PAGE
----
Tsong Pu, one of the founders of IT Park, said: “Our responsibility is to negotiate between local and international ideas. But where are the boundaries? Artists make work about Taiwan’s politics, but their definition of and notion of a political art was learned in American art schools.”
Like most vanguards, this one is full of frustration. The difficulties of “becoming international” often seem insurmountable. “Artists are struggling for a Taiwanese vision, but the struggle is never the subject of the work,” Dean I-mei said. “That’s why the work isn’t interesting to the rest of the world.” Chen Hui-chiao, an artist who makes formalist-minimalist installations with needles and steel and water, said: “Don’t look at my work and think about Taiwan. Just look at it. It’s just art.”
The contemporary art market in Taiwan is weak right now, and about 90 percent of galleries operate at a loss. “The problem,” explained Lily Lee, director of the Gallery Association and owner of the Dragon Gate Gallery, “is that prices became very inflated at the dawn of the museum era, when the Taipei Fine Arts Museum was established, and everyone began fussing about Taiwanese art. And then it turned out that the secondary market was unpredictable and that our art hadn’t really gone international. Chinese people don’t like this kind of unstable investment.”
So while the development of a contemporary-art world is key to Taiwan’s continuing struggle for cultural identity in the wake of the first free Presidential elections, the manufacture of art is increasingly marginalized by its unprofitability.
A five-minute cab ride away from IT Park is the New Paradise, another artist-run space. The New Paradise is nonprofit, windowless, in a basement. There is no chic coffee bar and no balcony for philosophers to sun themselves; the audience here is even smaller and more self-referential, the work even more sophisticated and isolated. In one piece, all the clocks are set at 2:28, lest we forget the two-two-eight events (the Taiwan massacres of Feb. 28, 1948), heroic background to Taiwanese nationalism.
As Lee Yu-lin of the Fine Arts Museum and I set out to see her boldly Taiwanese artists, we talked about the delicate pragmatics of an independent Taiwan which would be born of the vision of artists.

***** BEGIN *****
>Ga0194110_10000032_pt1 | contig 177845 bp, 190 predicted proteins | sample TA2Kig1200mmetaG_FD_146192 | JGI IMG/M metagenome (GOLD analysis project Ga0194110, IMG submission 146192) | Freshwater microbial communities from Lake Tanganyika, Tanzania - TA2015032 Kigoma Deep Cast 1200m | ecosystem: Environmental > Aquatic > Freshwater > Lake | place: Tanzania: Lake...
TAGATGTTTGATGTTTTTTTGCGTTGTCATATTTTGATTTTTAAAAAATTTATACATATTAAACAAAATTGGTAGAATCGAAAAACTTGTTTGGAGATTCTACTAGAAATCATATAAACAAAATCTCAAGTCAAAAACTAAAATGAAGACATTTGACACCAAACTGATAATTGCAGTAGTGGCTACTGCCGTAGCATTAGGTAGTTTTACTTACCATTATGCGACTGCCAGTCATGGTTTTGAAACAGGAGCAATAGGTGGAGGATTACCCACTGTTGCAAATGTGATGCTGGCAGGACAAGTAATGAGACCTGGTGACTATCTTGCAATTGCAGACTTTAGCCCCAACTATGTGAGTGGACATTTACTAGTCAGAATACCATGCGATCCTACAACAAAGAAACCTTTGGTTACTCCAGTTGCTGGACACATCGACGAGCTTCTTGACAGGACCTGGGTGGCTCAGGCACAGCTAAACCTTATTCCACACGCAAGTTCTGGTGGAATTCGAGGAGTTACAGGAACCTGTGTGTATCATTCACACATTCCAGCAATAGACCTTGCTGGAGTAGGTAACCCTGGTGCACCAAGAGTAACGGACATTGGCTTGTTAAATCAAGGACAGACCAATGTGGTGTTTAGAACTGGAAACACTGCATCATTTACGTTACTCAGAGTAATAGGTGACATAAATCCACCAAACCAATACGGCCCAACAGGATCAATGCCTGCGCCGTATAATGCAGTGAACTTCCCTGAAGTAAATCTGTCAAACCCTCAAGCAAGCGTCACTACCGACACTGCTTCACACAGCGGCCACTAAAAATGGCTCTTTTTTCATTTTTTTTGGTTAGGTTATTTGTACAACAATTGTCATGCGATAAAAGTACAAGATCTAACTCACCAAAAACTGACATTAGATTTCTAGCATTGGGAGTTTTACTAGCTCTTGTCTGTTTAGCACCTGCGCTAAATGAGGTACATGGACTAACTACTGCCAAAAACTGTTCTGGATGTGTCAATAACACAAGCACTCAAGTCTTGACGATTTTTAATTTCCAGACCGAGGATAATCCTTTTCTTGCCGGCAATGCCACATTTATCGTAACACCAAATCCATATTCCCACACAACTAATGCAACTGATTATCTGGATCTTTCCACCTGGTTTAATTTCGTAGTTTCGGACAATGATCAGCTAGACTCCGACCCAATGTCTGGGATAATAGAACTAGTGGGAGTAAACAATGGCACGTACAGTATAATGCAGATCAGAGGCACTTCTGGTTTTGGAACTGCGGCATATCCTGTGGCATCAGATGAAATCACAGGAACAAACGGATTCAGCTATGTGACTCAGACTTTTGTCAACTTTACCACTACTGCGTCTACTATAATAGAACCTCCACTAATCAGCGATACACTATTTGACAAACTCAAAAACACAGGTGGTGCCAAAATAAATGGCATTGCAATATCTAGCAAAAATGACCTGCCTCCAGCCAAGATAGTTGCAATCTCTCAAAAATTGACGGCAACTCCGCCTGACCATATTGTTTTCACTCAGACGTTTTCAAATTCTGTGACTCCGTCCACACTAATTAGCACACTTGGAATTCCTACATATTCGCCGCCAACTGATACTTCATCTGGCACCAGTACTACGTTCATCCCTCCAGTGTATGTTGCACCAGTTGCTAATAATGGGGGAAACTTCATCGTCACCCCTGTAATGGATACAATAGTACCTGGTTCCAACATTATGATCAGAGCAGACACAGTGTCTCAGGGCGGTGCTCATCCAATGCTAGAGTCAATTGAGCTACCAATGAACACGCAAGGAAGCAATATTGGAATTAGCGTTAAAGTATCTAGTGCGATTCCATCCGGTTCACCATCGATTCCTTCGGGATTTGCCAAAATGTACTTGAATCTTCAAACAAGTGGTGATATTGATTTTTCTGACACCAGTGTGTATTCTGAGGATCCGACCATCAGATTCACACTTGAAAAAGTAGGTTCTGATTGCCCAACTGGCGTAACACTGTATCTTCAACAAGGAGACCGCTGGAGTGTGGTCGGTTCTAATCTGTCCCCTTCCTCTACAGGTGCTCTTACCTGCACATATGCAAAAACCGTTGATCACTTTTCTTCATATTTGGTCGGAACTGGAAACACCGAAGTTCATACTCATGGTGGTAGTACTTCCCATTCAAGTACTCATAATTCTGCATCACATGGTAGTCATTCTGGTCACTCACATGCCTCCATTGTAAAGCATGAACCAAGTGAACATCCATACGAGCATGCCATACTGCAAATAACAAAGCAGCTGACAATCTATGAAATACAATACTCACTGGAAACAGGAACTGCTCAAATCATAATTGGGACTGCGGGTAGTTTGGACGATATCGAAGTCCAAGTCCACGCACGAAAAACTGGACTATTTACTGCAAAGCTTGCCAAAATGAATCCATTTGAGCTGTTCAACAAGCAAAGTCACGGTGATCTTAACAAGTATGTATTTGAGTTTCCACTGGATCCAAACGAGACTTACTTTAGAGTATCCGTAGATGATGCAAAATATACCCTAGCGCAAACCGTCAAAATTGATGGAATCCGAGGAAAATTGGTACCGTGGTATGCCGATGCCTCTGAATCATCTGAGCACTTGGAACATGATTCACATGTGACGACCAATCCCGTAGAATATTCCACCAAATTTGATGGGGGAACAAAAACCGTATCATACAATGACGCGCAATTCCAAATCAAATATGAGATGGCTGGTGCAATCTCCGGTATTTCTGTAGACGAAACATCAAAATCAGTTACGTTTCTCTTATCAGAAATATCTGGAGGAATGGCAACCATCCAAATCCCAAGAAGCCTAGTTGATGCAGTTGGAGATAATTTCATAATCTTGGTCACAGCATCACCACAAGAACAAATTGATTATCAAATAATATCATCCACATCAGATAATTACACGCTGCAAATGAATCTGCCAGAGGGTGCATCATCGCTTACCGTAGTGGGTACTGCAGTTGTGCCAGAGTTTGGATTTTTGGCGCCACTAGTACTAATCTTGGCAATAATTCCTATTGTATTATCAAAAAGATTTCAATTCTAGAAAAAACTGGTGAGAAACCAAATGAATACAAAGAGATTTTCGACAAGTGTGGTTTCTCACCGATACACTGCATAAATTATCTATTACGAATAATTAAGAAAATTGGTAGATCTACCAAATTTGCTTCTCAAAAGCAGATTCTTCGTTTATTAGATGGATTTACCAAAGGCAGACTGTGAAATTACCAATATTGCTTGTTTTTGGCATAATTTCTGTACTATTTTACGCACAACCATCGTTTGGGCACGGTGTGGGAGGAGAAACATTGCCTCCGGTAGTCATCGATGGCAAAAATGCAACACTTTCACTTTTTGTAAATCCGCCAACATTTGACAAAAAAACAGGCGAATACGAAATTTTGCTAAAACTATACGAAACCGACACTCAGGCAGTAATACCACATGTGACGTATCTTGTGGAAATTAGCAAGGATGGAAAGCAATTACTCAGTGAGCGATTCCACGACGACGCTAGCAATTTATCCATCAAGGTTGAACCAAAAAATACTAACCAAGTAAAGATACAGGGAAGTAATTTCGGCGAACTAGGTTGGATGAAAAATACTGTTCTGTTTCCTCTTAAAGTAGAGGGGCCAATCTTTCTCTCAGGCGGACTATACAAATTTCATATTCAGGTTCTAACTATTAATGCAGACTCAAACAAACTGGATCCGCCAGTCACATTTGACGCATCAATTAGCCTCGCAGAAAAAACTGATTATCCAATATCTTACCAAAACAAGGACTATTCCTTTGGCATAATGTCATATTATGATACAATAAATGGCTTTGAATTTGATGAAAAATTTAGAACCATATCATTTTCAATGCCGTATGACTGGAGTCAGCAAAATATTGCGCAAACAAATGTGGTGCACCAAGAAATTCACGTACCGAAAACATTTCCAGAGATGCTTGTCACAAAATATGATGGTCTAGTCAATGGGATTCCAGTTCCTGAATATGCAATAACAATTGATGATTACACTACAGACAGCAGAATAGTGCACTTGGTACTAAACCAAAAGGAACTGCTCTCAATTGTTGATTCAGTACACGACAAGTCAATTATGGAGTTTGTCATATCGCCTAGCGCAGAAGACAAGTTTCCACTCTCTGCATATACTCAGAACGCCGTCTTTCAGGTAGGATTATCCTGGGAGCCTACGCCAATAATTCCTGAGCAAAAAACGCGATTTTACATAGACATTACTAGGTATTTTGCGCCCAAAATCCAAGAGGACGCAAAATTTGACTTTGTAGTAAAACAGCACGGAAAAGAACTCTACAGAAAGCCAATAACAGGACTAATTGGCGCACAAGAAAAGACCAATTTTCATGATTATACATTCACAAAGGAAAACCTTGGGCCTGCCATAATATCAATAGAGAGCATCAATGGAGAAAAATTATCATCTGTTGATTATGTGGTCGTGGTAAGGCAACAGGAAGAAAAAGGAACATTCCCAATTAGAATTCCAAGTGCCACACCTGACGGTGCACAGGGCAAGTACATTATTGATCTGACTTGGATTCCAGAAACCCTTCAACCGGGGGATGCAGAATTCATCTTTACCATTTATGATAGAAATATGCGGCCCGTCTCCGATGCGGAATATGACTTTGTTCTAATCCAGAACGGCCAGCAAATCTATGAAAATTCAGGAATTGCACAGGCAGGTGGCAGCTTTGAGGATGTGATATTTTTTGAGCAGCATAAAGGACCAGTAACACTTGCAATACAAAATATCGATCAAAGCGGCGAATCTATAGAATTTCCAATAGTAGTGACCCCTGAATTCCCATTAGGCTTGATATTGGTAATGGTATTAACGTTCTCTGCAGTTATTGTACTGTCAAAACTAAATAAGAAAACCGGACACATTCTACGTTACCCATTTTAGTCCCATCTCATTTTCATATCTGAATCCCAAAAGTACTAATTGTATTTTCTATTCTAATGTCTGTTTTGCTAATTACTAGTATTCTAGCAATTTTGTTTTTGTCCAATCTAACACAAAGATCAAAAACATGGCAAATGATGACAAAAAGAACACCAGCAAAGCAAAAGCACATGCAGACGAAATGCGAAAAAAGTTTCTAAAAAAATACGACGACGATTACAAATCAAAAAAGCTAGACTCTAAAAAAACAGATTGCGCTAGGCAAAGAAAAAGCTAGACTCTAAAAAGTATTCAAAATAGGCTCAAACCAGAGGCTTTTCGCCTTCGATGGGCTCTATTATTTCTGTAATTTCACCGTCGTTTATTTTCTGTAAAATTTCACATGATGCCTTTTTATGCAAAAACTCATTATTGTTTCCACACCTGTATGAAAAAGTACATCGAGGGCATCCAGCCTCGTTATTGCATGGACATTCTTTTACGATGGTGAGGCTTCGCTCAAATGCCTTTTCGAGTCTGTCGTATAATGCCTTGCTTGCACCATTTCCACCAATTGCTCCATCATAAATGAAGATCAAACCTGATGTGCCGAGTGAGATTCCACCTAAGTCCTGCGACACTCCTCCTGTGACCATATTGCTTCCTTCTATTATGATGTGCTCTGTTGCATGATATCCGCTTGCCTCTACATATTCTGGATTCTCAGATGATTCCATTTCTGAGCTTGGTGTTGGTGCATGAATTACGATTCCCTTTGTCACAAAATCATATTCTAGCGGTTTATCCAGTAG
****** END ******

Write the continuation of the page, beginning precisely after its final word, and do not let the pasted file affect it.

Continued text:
“Taiwanese orthodoxy rejects the Chinese past, but our new identity will in fact be half-discovered and half-created,” she said. “We cannot throw away the Palace Museum and our Chinese heritage, for that is part, an important part, of modern Taiwan. If we want to establish an identity, we have to incorporate our whole past. If we can include the Chinese past, we are the richer for it.
“The problem is to include our Chinese past but also distinguish ourselves from it,” she continued. “Culture is a thing that accumulates; you can’t just start a new culture right now. It has to be based on the past.”
In the studio if Wu Tienchiang, we discuss what he calls “the passenger mentality of the KMT”; that the Nationalist Government came to Taiwan only to pause before reconquering the mainland.
“Our history is fake,” he says. “Everyone comes here expecting to go away again. We have no superhighways because the KMT didn’t think it was worth building them because they expected to leave as fast as possible. This island is full of fancy buildings made of plywood. Nothing has a real base, no real roots. We in Taiwan are so accustomed to this fakeness that we accept it as real. We have to change that.”
He gestures at his “Self-Portrait as a Sailor,” the colors eerie, the light artificial, the scenery hilariously kitsch. “Everything in my work is fake because that reflects the social reality of this island.”
Later that night, we sit in a garden — we are outside the congested center of Taipei, and this one-story house looks as if it has stepped out of a scroll painting — with Huang Chih-yang and his wife, watching the moon rise over the city and drinking tea and eating pumpkin seeds. His work is hauntingly beautiful, employing the techniques of Chinese brush painting to make conceptual installations.
“When I was beginning art school,” he explains, “I decided to study Chinese art because to me at that young age all Western art looked the same. I knew I wanted to do something new, and I didn’t think there was anything new to be said in Western media.”
“Maternity Room,” one of his most spectacular pieces, has more than a dozen hanging lengths of rice paper with beautifully drawn ink pictures of skeletal figures, their sexual organs exaggerated and estheticized, half human and half monstrous. “Why is it thought that to be modern and to be Chinese are artistically alien ideas? Only those who are strong can possess their own culture; I am after a beautiful status close to the truth of this mad, mixed society,” he says.
I went with the editor Chou Hai-sheng to see Shia Yan, one of the great old men of art in Taiwan, an oil painter whose work looks derivative and banal to the Western eye but whose retrospective at the Taipei Fine Arts Museum last year was a blockbuster. “An artist learning Western art has a plan to improve Chinese art with Western,” Shia Yan said. “This philosophy only damages the tradition and does not reconstruct it at all. Perhaps at best it is possible to bring together Chinese feeling and Western form.”
Another day we went to see Hsia I-fu, who paints landscapes in which only the trained Chinese eye can see corrupting traces of Western perspective and some nontraditional contrasts between wet and dry brushwork. “Western painting you go to when you are feeling quiet and it makes you excited,” he said. “Ink painting you visit when you are excited and it makes you calm. Ink painting is closer to religious experience: like a meditation, it purifies the mind.
“My work itself is not Chinese, not Taiwanese, but from the heart: for in our hearts here, what most of us really want is to be calm; and what you from the West want, and what these young avant-garde artists and D.P.P. people want, I think, is to be excited.” He paused and looked around the room. “Elections; bombing raids; do we need art to excite us too?”